In New Zealand, playing youth girls football, I have been given the chance to do as many of my male school colleagues cannot; I can represent a club side and my school. The thing is, we (my school’s first XI) often find ourselves unable to persuade club players to kit up for school on a Wednesday. There’s nothing wrong with that at all and everyone is free to use their time as they choose. However, I also believe that part of the reason people choose not to represent a school side is that the good things about school football aren’t talked about enough.
I hear all about what isn’t so good about it all the time; the shorter games, the fields, the level of competition or the propensity for dynasties by one or two schools, but to only discuss that is to do a huge disservice to the school leagues.
There is a level of pride that comes with representing your school that is quite unique. That is not to say that I am not proud to play for my club or that I would handle losing the Glenfield derby all that well because of course, whoever I am playing for I want to win for, but there is something ever so slightly different about playing for school. People have their own opinions about every school, every school has stereotypes and a reputation and one always has a point to prove. Often, we play against our friends and if the battle for bragging rights doesn’t instil one heck of a will to win in a teenager then nothing ever will. Every single time I am in my school kit, there is absolutely no way I will accept less than three points.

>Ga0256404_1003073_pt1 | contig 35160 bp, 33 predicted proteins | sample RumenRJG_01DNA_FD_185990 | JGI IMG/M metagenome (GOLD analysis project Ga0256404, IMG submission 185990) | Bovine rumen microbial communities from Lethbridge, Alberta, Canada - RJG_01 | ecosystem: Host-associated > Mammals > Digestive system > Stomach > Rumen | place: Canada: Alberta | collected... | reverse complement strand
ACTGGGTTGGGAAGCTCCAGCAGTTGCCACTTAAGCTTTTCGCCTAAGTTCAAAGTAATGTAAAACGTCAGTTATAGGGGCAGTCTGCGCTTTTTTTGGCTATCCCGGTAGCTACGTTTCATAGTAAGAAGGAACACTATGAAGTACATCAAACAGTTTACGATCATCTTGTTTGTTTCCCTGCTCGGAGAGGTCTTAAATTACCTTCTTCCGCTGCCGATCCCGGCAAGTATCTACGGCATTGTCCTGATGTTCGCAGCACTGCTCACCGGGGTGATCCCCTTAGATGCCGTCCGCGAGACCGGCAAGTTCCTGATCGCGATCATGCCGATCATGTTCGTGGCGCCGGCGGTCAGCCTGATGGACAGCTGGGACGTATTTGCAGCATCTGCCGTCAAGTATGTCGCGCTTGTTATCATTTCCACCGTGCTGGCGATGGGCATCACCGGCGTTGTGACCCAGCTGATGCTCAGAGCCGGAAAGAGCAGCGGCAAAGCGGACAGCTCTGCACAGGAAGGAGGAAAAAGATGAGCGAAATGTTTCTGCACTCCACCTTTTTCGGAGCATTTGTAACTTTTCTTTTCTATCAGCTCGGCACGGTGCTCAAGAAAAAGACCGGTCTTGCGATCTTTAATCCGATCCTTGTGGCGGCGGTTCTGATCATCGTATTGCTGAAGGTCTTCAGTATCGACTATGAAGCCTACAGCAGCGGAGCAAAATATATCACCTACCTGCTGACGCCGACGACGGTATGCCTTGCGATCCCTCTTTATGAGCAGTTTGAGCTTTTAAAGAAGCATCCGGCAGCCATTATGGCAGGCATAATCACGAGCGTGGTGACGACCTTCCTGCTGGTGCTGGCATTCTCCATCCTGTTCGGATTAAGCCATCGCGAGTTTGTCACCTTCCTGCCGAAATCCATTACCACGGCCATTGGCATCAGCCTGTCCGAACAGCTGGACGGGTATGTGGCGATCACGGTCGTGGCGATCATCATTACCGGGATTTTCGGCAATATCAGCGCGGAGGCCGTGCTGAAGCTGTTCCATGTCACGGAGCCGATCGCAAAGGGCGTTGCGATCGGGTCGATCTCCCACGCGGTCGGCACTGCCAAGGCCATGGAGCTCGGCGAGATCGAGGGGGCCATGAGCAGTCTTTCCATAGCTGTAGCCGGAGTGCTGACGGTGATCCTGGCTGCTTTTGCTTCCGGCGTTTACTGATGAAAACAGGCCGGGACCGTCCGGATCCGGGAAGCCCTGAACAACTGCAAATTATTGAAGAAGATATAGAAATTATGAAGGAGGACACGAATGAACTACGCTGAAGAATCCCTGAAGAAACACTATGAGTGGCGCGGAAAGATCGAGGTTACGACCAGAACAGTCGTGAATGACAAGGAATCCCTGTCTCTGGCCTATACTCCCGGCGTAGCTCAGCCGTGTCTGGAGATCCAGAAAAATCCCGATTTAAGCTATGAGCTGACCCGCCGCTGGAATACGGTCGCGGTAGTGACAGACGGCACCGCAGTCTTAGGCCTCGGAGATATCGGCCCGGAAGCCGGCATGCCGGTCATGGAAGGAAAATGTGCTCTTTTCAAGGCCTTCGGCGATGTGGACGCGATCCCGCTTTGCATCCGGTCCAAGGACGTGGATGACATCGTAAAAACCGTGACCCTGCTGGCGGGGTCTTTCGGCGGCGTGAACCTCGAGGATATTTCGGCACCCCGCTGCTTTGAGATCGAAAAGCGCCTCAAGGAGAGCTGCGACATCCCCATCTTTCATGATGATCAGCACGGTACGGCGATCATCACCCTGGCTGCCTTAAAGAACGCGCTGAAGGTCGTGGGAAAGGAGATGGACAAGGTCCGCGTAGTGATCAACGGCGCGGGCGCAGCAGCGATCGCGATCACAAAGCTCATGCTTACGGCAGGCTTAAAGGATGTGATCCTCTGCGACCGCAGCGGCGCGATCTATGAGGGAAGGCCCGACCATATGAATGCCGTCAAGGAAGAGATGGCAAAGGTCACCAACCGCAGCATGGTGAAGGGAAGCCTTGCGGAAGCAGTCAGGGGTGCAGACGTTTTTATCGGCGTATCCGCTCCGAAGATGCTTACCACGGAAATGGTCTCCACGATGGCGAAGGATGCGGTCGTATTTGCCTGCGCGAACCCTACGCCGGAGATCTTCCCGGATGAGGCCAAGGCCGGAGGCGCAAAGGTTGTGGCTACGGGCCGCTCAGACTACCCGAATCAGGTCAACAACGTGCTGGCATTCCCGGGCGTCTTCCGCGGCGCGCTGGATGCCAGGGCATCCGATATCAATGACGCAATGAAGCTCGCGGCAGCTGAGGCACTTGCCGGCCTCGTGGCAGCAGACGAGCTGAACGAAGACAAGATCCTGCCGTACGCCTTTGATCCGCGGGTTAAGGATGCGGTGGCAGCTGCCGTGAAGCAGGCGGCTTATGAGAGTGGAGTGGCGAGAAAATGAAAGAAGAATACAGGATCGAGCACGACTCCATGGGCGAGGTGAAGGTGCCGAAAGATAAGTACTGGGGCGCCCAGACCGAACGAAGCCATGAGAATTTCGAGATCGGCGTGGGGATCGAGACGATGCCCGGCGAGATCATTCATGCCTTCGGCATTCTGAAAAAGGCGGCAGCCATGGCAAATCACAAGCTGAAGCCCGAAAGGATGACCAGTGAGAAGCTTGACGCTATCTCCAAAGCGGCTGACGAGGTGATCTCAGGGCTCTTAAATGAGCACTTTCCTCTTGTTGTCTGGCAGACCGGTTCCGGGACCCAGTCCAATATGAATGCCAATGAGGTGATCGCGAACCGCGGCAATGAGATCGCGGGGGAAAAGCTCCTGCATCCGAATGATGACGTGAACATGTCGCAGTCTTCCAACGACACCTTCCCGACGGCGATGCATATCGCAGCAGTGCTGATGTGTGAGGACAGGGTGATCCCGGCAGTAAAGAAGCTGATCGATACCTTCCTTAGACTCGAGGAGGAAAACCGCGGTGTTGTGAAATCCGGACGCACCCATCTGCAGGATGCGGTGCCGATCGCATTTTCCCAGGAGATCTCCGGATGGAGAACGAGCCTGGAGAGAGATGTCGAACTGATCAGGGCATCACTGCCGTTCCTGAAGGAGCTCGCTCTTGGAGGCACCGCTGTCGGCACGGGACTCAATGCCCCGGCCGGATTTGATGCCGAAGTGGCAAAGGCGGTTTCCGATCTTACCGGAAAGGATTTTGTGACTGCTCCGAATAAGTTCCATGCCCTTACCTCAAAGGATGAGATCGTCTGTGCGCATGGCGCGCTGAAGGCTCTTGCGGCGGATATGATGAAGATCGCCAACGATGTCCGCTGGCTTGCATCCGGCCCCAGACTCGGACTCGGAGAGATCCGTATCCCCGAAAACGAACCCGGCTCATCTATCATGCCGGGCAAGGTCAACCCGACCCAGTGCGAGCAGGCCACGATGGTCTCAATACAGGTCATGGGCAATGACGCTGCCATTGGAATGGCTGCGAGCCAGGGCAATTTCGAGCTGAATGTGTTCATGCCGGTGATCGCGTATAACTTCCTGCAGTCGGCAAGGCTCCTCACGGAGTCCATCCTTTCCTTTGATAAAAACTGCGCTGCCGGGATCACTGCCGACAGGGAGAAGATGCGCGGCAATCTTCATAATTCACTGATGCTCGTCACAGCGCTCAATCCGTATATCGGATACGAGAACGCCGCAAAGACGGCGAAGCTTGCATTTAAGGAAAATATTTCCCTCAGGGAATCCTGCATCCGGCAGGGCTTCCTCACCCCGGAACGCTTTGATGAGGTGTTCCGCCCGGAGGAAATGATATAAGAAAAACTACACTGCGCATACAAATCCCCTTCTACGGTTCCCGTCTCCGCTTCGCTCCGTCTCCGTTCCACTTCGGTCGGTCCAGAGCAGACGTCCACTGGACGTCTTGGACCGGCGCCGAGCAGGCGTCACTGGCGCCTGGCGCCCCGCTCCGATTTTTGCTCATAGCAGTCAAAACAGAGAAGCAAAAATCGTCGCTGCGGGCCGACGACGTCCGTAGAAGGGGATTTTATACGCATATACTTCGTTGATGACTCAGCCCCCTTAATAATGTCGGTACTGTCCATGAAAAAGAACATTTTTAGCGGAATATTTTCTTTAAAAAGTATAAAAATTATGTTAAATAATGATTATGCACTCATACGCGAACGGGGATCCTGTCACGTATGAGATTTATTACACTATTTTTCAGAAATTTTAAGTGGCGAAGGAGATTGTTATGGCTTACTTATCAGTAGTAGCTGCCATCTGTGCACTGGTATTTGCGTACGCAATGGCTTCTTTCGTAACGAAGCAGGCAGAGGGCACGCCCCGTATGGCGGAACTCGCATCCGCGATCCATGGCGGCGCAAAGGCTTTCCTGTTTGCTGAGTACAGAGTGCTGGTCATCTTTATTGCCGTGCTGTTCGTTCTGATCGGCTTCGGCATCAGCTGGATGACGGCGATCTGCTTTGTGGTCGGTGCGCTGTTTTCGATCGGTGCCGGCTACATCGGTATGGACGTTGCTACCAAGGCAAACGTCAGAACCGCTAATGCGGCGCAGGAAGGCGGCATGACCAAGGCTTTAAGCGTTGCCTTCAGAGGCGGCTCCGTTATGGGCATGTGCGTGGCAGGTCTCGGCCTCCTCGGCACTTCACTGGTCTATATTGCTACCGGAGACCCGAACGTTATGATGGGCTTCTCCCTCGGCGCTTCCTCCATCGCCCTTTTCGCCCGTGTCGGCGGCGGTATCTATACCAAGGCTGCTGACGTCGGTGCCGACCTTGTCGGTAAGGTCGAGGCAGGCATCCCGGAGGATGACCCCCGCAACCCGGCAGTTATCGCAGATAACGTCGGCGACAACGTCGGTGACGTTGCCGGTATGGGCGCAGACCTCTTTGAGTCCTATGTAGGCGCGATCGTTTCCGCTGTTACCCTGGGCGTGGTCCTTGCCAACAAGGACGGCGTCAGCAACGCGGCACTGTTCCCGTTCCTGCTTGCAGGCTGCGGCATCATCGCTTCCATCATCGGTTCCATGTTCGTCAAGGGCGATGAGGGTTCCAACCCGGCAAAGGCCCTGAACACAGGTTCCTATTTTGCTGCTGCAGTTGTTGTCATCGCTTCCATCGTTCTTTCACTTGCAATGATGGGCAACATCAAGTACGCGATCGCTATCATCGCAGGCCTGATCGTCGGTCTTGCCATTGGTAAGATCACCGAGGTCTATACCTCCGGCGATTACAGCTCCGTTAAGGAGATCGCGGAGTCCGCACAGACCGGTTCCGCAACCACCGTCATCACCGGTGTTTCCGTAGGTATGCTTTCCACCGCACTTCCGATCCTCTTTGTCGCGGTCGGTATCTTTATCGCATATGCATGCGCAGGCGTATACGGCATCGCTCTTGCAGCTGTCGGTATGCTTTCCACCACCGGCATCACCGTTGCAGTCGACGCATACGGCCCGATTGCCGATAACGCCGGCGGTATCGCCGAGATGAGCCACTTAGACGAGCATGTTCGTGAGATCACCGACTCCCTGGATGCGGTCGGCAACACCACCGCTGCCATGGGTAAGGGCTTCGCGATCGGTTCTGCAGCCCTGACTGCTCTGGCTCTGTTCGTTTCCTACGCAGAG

One of the most uplifting manifestations of this pride is the support that we always have. Despite the unusual match time of a Wednesday afternoon, we often have members of the boys’ teams on the sidelines complete with an assortment of classmates, teachers and principals, all of whom offer some of the best support I have ever experienced. It’s an incredible feeling, to play in an atmosphere like that, even on such a small scale.
Internally, the pride with which we play comes from the fact you are alongside teammates who you have to survive the mundane routines of day to day life with. You play beside that person who struggles with calculus behind you in maths, your centre back might have been in your history lesson twenty minutes prior and all of you have just stepped out of a classroom, changed out of uniform and left your bags under the shelter before stepping onto the pitch.
The transformation that we have to perform in a matter of thirty minutes requires total cohesion from the team and, for lack of a less emotive word, tenacity. Over the three years I’ve represented my school’s first team I have been involved in some of the best comebacks, gritty victories and upset wins of my entire footballing life. In order to block everything else out and play a game of football like that at a high, frenetic pace, we have to be fighting for something. Regardless of what anyone else might tell you, that ‘something’ is always your school-because nothing brings out school pride like the beautiful game.
A youth grade footballer and lover of the game since the age of 4. Living and playing for club and school in Auckland and loving every second on the pitch (apart from the end of a losing match).